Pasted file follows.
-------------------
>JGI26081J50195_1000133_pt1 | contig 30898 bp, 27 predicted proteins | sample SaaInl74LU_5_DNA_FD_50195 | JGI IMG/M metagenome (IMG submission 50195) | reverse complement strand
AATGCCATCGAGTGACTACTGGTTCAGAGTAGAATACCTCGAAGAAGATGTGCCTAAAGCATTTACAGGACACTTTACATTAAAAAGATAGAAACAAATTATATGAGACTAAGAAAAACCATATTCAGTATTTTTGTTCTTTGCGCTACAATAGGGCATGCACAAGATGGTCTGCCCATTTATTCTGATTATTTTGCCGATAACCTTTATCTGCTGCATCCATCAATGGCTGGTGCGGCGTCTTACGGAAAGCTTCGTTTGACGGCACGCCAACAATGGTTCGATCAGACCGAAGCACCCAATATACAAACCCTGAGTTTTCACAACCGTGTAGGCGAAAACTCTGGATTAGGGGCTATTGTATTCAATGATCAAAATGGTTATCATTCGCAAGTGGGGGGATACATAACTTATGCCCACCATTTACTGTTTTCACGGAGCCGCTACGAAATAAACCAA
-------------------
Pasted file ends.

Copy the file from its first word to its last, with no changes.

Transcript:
>JGI26081J50195_1000133_pt1 | contig 30898 bp, 27 predicted proteins | sample SaaInl74LU_5_DNA_FD_50195 | JGI IMG/M metagenome (IMG submission 50195) | reverse complement strand
AATGCCATCGAGTGACTACTGGTTCAGAGTAGAATACCTCGAAGAAGATGTGCCTAAAGCATTTACAGGACACTTTACATTAAAAAGATAGAAACAAATTATATGAGACTAAGAAAAACCATATTCAGTATTTTTGTTCTTTGCGCTACAATAGGGCATGCACAAGATGGTCTGCCCATTTATTCTGATTATTTTGCCGATAACCTTTATCTGCTGCATCCATCAATGGCTGGTGCGGCGTCTTACGGAAAGCTTCGTTTGACGGCACGCCAACAATGGTTCGATCAGACCGAAGCACCCAATATACAAACCCTGAGTTTTCACAACCGTGTAGGCGAAAACTCTGGATTAGGGGCTATTGTATTCAATGATCAAAATGGTTATCATTCGCAAGTGGGGGGATACATAACTTATGCCCACCATTTACTGTTTTCACGGAGCCGCTACGAAATAAACCAA